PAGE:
Tucking in the Garden

Rows of Hay 2 by goody2230

As of 2pm yesterday, the community garden was officially put to bed for the season.

It was wonderful how much folks wanted to participate because there was a lot to get done. Friday afternoon I prepped the fields by winding up the irrigation system and stowing the 22 tomato cages that had supported our friendly little nightshades all season long. Saturday, three pickup trucks full of manure were unloaded and carted by wheelbarrow down the rows of the field garden; these were then raked into place. The process continued on Sunday, and extra lime was added to the beds to lessen the acidity. Lastly, hay bales were hauled to each of the rows and laid down in sheets to help protect the manure as it composts over the next several months.

The whole process took four days, with multiple people putting their energy into the project. But my body and soul were singing the entire time. Working the land, preparing for the winter—it puts everything in perspective. Somehow the woes of the world just don’t seem that pressing anymore. Your body aches with a righteous soreness that comes from being full engage, fully present, in a very old tradition. You’re connecting with your neighbors, and the bonds that are built during field time will sustain you all until the coming of spring.

It’s my hope that we can get more of the community involved with the garden next year. If this fall’s turnout was any indication, we may be well on our way towards creating excitement for the spring planting. And maybe, just maybe, we’ll be able to create enough food for at least three of the common meals during the summer. It’s an ambitious goal, but one worth trying for.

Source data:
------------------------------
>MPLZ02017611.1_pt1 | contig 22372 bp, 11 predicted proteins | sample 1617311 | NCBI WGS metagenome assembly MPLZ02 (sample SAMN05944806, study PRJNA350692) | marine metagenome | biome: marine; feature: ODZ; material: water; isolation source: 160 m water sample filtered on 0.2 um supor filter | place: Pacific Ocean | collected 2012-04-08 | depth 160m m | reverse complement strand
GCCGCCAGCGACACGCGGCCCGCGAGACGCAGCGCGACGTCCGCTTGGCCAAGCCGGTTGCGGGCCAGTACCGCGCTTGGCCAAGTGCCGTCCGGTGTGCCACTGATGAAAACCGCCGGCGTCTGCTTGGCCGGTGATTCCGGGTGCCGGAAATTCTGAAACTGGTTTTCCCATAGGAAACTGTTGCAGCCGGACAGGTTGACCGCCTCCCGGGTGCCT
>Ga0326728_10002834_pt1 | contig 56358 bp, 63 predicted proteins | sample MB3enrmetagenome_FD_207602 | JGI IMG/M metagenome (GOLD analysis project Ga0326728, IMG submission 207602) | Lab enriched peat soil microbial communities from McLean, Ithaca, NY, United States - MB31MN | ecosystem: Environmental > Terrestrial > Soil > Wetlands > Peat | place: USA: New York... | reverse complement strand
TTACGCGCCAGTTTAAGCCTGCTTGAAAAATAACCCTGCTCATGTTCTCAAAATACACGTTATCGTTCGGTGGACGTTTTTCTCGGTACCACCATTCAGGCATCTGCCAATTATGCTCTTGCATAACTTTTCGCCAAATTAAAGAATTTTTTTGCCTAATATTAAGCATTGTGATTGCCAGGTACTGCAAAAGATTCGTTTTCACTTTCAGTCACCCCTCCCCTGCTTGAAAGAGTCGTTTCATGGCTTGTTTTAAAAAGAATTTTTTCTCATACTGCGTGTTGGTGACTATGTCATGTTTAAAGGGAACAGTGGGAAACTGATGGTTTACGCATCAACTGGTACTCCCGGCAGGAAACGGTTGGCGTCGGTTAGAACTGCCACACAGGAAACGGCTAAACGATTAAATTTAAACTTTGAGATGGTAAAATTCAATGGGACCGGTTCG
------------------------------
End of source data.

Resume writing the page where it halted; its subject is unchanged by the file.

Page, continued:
—A.V.

Busy, busy, busy

And things are only getting busier as the fall wraps her shawl around New England.

Soon I’ll be off to the OBOD East Coast Gathering. I’m looking forward to spending a weekend with such an awesome bunch of druids! Last year was a blast and I can’t imagine what’s in store for us this time.

And, sadly, my camera decided to up and die while I was on a hike a couple of weeks ago. It’s leaving large purple smudges over everything—with no evidence of anything on the lens—which means I don’t have my usual visual assortment of filler for the blog. But, among the works in progress are a number of wands, a macerating pig skull, a rabbit skin divination cloth, and the completion of my (patent-pending!) Druid Bugout Bag. Many goodies, but no pics. Very sad indeed.

Lastly, the garden is giving up her final fruits. We haven’t had time to do a fall crop this year, but hopefully we can get this season’s final hardscape tasks firmed up before the community work weekend. Then, it’ll be time for planning, and drooling over the seed catalogues with cups of hot chai. There’s one thing I know for certain: fewer tomatoes!

Happy Autumn and Alban Elfed!

—A.V.

Vanir of Autumn

Looking back over the posts on this blog, I realize that I haven’t talked much about the Gods.  I think part of this is because my devotional practices end up placing as much emphasis on the Ancestors and Wights as the Cosmic Big Cheeses.  Still, the fact remains that as the seasons turn, I do have an acute awareness of which deities are more active, and which have taken a well-deserved vacation.